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February 2003 issue

Contents
News
Travel News
Agency News
Agency Survey
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Direction 01
Direction 02
Special Report
Market Report
Course Guide
Profile
Destination
City Focus
Status

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Trends in Portuguese

A range of economic and developmental factors point to demand for Portuguese language courses in Portugal growing in the future, and there is scope for agencies in the market. Gillian Evans reports.

Portuguese is not one of the main language choices in the language travel market. However, there are indications that it could be ripe for expansion. 'Although Portuguese still belongs, on a worldwide level, to the exotic languages, the integration of Portugal [into] the European Union (EU), the pacification of Angola, the economical development and stability of the African Portuguese-speaking countries and the economic development of Brazil all indicate a growth market for the Portuguese language,' asserts Damiao Costa Sequeira of Mundilingua in Portimao.

Alexandra Borges de Sousa, Director of Studies at CIAL, says that many students learn Portuguese for professional reasons, for use in the Portuguese-speaking countries of Africa and Brazil. Like Sequeira, she highlights the importance of Portuguese as a global language. '[Portuguese] is spoken by 200 million people, it is the official language in many international organisations and many international companies are moving either to Portugal or to Portuguese-speaking countries. It is becoming an asset for future career goals,' she says.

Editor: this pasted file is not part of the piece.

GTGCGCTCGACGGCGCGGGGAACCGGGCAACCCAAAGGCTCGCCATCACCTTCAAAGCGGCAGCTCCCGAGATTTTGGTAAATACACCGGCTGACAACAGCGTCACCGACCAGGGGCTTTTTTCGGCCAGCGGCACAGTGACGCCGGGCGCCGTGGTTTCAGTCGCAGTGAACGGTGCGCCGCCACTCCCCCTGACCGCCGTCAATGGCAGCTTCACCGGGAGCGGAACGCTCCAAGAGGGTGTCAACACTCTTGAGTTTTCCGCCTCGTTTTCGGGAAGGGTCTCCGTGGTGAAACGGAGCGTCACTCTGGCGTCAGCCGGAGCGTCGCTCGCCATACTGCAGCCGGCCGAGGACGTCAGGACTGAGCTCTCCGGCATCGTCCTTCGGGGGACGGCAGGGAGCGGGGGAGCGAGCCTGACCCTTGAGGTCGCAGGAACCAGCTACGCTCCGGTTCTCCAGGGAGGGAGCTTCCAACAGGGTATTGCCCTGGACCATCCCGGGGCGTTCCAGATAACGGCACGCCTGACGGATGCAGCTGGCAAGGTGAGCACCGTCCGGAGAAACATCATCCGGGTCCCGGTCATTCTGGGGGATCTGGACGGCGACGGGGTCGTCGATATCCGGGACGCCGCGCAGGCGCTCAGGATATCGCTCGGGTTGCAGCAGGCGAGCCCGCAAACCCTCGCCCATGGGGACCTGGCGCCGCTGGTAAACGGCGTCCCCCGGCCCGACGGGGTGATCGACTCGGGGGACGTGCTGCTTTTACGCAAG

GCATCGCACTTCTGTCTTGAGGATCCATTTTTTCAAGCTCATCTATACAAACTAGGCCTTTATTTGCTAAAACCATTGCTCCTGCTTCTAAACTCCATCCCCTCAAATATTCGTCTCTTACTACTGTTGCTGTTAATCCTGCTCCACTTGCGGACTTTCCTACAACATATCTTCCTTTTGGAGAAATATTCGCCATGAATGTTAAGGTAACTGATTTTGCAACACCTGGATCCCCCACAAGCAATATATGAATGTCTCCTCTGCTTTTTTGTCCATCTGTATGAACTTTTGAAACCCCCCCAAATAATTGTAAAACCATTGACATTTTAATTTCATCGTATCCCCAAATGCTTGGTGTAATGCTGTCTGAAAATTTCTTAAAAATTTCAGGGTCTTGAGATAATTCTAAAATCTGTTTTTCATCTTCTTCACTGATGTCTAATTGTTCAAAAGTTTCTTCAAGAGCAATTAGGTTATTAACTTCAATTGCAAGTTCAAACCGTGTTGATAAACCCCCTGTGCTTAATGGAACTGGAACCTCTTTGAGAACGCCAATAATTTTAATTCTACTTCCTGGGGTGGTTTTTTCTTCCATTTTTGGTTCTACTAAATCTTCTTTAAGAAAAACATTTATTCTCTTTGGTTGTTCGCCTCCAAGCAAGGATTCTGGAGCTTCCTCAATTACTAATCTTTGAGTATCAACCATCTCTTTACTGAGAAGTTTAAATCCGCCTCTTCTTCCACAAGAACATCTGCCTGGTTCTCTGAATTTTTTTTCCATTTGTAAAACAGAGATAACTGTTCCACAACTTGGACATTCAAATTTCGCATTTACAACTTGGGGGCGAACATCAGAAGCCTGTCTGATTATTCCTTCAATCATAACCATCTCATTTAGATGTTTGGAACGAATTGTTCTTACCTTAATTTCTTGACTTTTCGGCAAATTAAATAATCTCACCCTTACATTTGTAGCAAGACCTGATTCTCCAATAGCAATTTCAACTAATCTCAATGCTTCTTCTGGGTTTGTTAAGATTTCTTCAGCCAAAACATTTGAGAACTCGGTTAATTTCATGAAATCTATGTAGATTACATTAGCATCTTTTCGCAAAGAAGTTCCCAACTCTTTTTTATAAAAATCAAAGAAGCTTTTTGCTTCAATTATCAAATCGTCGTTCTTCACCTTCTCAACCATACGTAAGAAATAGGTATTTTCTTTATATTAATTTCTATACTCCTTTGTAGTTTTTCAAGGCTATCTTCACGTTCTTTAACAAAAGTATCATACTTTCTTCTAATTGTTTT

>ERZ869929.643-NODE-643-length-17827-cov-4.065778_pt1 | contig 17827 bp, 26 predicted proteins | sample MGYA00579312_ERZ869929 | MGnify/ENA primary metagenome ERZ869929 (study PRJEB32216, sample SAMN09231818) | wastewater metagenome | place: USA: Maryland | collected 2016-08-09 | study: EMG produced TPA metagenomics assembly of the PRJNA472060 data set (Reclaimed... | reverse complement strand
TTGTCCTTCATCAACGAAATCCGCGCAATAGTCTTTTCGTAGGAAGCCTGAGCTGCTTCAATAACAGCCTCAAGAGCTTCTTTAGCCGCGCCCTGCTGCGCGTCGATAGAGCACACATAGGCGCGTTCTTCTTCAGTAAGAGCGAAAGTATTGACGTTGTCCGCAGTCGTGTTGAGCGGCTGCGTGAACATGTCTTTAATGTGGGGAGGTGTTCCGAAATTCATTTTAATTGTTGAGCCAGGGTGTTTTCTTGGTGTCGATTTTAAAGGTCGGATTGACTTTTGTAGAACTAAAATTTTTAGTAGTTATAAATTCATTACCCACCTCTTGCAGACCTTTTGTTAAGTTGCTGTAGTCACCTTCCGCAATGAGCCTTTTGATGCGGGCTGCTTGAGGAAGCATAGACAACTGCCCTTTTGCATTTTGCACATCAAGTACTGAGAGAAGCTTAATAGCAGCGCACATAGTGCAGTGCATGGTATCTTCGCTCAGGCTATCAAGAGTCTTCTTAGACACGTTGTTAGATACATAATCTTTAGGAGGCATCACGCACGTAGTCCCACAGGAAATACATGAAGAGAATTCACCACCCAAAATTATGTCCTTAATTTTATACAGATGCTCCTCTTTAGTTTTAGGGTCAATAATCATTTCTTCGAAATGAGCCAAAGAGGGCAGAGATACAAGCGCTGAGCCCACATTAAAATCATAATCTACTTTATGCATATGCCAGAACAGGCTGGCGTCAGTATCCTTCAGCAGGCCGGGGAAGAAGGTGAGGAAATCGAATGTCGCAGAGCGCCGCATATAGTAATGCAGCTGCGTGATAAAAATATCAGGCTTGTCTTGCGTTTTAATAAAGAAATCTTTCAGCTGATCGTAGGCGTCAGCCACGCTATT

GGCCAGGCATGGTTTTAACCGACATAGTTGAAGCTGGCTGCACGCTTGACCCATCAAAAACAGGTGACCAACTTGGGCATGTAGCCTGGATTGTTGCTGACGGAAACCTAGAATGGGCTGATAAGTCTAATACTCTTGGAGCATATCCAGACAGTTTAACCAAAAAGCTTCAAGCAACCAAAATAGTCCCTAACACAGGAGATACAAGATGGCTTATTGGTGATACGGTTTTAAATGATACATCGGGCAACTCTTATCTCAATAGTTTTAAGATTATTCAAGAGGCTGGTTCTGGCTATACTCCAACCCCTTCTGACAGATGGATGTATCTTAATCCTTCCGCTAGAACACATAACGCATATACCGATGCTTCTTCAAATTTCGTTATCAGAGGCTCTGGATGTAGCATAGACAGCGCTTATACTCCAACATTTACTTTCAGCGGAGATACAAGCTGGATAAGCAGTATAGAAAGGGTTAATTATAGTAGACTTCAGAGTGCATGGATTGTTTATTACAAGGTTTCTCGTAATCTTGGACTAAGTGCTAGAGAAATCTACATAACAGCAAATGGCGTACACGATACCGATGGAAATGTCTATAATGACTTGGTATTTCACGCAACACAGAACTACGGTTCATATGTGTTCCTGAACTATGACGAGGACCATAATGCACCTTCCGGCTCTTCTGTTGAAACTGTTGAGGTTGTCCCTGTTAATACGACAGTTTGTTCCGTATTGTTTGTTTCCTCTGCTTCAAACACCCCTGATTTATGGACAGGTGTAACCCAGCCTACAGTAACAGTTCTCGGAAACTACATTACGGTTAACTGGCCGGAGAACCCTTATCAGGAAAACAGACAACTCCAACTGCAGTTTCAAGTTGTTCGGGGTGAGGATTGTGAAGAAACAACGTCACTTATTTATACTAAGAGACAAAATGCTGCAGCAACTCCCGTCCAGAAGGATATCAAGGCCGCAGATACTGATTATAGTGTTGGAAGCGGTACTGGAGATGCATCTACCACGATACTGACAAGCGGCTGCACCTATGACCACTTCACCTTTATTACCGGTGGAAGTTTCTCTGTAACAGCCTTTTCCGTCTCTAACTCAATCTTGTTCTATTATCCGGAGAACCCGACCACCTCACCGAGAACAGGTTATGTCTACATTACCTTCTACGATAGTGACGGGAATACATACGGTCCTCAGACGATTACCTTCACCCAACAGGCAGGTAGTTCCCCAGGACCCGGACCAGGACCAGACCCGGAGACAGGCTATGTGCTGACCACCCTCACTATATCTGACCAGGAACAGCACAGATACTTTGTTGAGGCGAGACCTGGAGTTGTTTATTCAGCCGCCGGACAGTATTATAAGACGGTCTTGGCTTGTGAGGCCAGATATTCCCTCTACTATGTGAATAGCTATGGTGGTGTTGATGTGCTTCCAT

The relocation of people to Portugal has propelled growth at Centro de Linguas de Lagos in Lagos, according to Maureen McKeeve. 'Student numbers have steadily increased over the past two years by about 10 per cent each year. The reason is that more people - mainly from England and Germany - are coming to live here permanently,' she says.

Despite the positive market growth indicators, for many Portuguese language providers the evolution of the market has been patchy. Colin McMillan, Director of International House (IH) Lisbon, reports that their growth has fluctuated up and down by around five per cent for the past few years. 'The Portuguese market is always unpredictable,' he says, pointing to recent demand from Spanish students 'for reasons to do with the EU'.

Instituto Ipfel in Lisbon has also experienced an influx of students from Spain over the past year, which Lucy Ferreira at the school puts down to the 'growing number of Spanish companies and stores in Lisbon'.

In general, there are two types of students who take a Portuguese language course, according to Sequeira. Mundilingua's students - generally 70 per cent Germans and 15 per cent British - are either university students studying Portuguese language and literature in their home countries, or business people whose companies have contacts in Portugal.

Although EU nationals make up the bulk of language students, de Sousa says that at CIAL, 'the number of US students has also grown, mainly because we offer courses accredited by US universities'. This has affected the average length of stay too. 'With more programmes accredited by universities, long stays - 12-to-16 weeks - have increased, although the main focus is still on stays of two-to-six weeks,' she reports.